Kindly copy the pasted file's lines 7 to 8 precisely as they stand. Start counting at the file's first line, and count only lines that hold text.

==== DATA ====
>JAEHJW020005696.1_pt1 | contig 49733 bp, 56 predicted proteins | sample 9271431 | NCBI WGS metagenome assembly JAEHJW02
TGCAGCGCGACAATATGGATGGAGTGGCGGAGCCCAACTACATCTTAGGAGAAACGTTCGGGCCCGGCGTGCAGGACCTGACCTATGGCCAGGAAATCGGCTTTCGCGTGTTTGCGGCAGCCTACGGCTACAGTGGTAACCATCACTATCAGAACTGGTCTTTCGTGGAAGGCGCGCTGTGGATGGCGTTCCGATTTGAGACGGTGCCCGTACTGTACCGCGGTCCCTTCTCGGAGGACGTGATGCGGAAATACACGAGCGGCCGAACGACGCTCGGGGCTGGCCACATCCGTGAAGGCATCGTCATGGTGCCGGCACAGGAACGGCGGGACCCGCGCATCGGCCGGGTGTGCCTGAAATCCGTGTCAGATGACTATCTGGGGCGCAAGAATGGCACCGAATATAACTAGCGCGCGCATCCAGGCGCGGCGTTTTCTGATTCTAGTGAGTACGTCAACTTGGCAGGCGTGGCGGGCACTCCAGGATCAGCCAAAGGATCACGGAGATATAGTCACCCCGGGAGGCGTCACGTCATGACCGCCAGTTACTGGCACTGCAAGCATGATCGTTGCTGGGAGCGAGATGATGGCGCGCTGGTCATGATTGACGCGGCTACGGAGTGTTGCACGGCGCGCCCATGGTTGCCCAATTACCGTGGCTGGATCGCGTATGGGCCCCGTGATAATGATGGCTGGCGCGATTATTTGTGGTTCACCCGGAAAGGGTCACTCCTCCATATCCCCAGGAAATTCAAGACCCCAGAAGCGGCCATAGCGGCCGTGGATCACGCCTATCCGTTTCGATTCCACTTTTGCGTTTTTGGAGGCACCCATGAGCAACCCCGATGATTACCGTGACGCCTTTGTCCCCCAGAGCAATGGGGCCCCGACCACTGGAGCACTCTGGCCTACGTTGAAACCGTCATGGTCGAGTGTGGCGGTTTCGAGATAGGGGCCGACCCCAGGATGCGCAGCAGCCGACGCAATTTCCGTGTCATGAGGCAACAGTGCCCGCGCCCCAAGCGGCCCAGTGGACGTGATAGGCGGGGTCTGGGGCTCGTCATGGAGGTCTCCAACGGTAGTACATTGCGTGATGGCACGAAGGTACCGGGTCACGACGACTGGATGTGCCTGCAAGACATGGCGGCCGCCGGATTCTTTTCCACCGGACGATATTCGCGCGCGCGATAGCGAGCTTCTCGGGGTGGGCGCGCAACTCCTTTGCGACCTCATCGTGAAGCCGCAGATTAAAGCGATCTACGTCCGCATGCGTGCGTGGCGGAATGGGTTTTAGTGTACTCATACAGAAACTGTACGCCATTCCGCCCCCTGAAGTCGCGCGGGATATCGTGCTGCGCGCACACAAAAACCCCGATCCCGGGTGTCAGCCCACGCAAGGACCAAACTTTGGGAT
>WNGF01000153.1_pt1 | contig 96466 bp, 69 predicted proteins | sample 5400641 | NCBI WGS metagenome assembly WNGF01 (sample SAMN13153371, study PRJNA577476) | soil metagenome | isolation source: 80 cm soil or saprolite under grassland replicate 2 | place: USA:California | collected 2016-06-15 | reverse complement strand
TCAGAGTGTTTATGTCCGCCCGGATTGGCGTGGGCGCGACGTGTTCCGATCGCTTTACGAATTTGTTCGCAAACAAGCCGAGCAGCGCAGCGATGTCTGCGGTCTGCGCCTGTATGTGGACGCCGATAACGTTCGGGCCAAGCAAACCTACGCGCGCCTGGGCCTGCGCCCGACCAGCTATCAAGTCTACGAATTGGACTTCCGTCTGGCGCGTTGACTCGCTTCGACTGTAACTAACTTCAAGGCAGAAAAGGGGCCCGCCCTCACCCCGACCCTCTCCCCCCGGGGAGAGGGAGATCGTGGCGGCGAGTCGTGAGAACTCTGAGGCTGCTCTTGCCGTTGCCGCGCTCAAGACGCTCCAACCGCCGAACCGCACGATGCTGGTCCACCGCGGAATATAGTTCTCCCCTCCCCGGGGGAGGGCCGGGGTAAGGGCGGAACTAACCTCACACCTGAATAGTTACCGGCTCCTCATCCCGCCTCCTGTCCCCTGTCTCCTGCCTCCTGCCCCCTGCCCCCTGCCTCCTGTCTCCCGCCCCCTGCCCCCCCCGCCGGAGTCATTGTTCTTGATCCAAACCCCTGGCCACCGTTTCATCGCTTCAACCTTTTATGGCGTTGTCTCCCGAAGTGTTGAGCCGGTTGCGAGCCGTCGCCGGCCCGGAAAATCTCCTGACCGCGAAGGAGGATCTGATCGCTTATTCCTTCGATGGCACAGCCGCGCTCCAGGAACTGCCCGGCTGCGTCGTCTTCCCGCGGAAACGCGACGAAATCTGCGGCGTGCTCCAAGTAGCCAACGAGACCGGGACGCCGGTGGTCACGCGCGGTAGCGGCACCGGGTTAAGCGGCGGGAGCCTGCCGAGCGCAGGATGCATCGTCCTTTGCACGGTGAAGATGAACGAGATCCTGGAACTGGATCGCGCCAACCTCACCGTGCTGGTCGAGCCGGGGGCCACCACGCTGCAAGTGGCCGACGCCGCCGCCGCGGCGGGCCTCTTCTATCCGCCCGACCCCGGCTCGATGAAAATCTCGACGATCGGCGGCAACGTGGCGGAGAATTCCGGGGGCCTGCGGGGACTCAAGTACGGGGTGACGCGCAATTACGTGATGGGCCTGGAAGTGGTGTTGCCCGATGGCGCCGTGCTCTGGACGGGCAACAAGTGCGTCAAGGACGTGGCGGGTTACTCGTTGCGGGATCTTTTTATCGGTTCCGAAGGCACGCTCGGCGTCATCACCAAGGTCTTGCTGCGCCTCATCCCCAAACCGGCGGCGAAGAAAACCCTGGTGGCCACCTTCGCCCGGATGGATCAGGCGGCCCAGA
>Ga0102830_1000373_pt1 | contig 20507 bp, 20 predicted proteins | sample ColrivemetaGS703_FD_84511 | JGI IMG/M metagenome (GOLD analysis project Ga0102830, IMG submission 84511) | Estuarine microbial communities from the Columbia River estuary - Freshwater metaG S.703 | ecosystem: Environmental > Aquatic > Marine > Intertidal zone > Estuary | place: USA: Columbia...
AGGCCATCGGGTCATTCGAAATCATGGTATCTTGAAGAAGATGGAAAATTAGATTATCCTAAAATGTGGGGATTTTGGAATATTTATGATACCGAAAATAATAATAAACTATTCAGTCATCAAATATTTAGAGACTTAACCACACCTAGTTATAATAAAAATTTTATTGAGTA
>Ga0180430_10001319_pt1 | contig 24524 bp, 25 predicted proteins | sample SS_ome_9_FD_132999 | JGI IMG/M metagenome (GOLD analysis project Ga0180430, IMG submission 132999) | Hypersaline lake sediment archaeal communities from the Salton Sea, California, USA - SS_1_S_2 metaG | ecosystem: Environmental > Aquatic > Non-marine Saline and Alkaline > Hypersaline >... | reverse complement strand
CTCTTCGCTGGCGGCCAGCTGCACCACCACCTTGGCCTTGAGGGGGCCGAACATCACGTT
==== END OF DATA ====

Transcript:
>Ga0180430_10001319_pt1 | contig 24524 bp, 25 predicted proteins | sample SS_ome_9_FD_132999 | JGI IMG/M metagenome (GOLD analysis project Ga0180430, IMG submission 132999) | Hypersaline lake sediment archaeal communities from the Salton Sea, California, USA - SS_1_S_2 metaG | ecosystem: Environmental > Aquatic > Non-marine Saline and Alkaline > Hypersaline >... | reverse complement strand
CTCTTCGCTGGCGGCCAGCTGCACCACCACCTTGGCCTTGAGGGGGCCGAACATCACGTT